'Meaning Dombey, Sir?' cried the Major. 'You see me, Mr Carker,
standing here! J. B.?'
He was puffy enough to see, and blue enough; and Mr Carker
intimated the he had that pleasure.
'Then you see a man, Sir, who would go through fire and water to
serve Dombey,' returned Major Bagstock.
Mr Carker smiled, and said he was sure of it. 'Do you know, Major,'
he proceeded: 'to resume where I left off' that I have not found our
friend so attentive to business today, as usual?'
'No?' observed the delighted Major.
'I have found him a little abstracted, and with his attention
disposed to wander,' said Carker.
'By Jove, Sir,' cried the Major, 'there's a lady in the case.'
'Indeed, I begin to believe there really is,' returned Carker; 'I
thought you might be jesting when you seemed to hint at it; for I know
you military men -
The Major gave the horse's cough, and shook his head and shoulders,
as much as to say, 'Well! we are gay dogs, there's no denying.' He
then seized Mr Carker by the button-hole, and with starting eyes
whispered in his ear, that she was a woman of extraordinary charms,
Sir. That she was a young widow, Sir. That she was of a fine family,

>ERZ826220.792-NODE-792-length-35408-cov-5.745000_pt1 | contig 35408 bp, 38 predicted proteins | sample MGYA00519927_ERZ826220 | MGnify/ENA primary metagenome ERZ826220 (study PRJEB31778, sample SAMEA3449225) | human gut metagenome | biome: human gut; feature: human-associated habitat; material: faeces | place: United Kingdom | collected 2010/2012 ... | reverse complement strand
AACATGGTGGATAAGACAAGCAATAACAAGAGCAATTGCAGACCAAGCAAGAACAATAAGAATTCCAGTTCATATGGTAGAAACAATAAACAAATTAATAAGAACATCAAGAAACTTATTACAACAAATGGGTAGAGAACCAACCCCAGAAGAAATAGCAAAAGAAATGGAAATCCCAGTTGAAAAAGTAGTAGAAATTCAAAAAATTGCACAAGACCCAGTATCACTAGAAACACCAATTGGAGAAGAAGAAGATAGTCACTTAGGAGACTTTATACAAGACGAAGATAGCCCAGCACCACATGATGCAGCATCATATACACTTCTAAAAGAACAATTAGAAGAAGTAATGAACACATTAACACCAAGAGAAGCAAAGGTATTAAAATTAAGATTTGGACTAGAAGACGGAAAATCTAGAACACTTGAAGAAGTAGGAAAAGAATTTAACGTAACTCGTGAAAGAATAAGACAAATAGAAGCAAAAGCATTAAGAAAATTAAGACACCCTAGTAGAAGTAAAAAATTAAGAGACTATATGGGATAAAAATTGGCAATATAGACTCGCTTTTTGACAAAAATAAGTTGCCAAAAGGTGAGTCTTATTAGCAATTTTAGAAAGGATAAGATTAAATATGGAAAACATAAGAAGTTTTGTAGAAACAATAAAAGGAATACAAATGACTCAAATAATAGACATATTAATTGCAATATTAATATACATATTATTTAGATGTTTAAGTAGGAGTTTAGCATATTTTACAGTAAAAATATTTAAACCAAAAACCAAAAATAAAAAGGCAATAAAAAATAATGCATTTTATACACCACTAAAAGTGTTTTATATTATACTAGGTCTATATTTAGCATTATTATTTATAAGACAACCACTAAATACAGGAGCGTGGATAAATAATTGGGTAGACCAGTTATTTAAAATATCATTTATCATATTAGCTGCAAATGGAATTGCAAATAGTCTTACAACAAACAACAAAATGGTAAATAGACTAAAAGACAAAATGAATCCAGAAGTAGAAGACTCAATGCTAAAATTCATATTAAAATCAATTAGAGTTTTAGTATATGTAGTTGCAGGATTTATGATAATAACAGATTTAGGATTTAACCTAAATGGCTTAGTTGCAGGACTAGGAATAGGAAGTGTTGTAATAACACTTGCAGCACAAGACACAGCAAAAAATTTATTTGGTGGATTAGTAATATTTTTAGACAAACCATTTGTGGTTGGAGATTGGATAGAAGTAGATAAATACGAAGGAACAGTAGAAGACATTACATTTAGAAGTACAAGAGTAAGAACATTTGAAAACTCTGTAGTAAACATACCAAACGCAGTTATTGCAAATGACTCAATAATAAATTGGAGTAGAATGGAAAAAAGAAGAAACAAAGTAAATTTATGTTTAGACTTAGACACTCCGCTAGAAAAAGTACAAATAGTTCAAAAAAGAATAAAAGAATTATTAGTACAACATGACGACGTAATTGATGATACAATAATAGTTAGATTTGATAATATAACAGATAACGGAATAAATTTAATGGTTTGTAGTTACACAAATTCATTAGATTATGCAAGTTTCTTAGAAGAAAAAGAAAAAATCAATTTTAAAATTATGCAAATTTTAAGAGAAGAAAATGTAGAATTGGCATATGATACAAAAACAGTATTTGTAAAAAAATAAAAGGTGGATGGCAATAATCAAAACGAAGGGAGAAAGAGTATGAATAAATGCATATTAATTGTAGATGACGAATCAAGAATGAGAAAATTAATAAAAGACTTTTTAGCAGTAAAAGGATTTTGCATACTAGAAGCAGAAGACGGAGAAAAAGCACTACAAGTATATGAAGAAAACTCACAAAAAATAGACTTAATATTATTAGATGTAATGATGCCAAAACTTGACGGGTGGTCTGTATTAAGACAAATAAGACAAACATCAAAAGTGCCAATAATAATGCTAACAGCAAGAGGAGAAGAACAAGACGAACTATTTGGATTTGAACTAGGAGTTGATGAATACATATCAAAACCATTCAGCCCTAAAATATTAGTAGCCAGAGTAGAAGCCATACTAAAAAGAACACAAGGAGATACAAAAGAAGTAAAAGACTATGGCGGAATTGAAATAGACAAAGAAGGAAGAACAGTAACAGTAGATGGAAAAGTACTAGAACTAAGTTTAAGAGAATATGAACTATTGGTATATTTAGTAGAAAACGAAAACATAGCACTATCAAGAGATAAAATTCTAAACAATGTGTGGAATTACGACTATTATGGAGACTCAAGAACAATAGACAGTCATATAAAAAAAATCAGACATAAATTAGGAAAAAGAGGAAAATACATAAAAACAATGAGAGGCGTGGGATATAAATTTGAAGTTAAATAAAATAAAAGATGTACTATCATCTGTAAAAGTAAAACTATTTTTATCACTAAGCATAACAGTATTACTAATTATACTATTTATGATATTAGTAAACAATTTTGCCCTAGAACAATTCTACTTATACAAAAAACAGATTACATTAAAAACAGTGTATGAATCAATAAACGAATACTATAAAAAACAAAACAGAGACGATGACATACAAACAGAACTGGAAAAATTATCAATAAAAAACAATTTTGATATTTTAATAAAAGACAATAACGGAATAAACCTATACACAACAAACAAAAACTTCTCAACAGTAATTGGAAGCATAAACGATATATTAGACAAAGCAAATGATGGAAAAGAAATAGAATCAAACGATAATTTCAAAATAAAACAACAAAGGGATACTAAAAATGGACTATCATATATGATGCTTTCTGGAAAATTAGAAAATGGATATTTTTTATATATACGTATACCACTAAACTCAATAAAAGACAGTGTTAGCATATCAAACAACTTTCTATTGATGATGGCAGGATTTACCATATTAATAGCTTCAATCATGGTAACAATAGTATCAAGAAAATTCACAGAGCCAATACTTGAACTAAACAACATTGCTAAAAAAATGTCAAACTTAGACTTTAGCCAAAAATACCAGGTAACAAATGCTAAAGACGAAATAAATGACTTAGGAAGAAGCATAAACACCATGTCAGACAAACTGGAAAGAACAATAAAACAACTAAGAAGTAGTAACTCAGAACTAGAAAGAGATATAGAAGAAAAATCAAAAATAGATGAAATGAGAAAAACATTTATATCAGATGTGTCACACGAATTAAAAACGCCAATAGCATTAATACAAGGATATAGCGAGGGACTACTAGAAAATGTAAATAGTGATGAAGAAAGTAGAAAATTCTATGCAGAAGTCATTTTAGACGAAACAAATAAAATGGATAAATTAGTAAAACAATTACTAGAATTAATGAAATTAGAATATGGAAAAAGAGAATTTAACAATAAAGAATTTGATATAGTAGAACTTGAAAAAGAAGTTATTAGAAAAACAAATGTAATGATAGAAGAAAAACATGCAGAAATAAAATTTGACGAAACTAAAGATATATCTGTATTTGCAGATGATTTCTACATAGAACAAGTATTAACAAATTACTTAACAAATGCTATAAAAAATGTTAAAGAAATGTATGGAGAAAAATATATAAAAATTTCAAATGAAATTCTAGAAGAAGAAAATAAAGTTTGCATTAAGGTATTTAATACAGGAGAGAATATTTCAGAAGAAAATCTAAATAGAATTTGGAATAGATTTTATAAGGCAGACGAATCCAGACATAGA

Sir. That Dombey was over head and ears in love with her, Sir, and
that it would be a good match on both sides; for she had beauty,
blood, and talent, and Dombey had fortune; and what more could any
couple have? Hearing Mr Dombey's footsteps without, the Major cut
himself short by saying, that Mr Carker would see her tomorrow
morning, and would judge for himself; and between his mental
excitement, and the exertion of saying all this in wheezy whispers,
the Major sat gurgling in the throat and watering at the eyes, until
dinner was ready.
The Major, like some other noble animals, exhibited himself to
great advantage at feeding-time. On this occasion, he shone
resplendent at one end of the table, supported by the milder lustre of
Mr Dombey at the other; while Carker on one side lent his ray to
either light, or suffered it to merge into both, as occasion arose.
During the first course or two, the Major was usually grave; for
the Native, in obedience to general orders, secretly issued, collected
every sauce and cruet round him, and gave him a great deal to do, in
taking out the stoppers, and mixing up the contents in his plate.
Besides which, the Native had private zests and flavours on a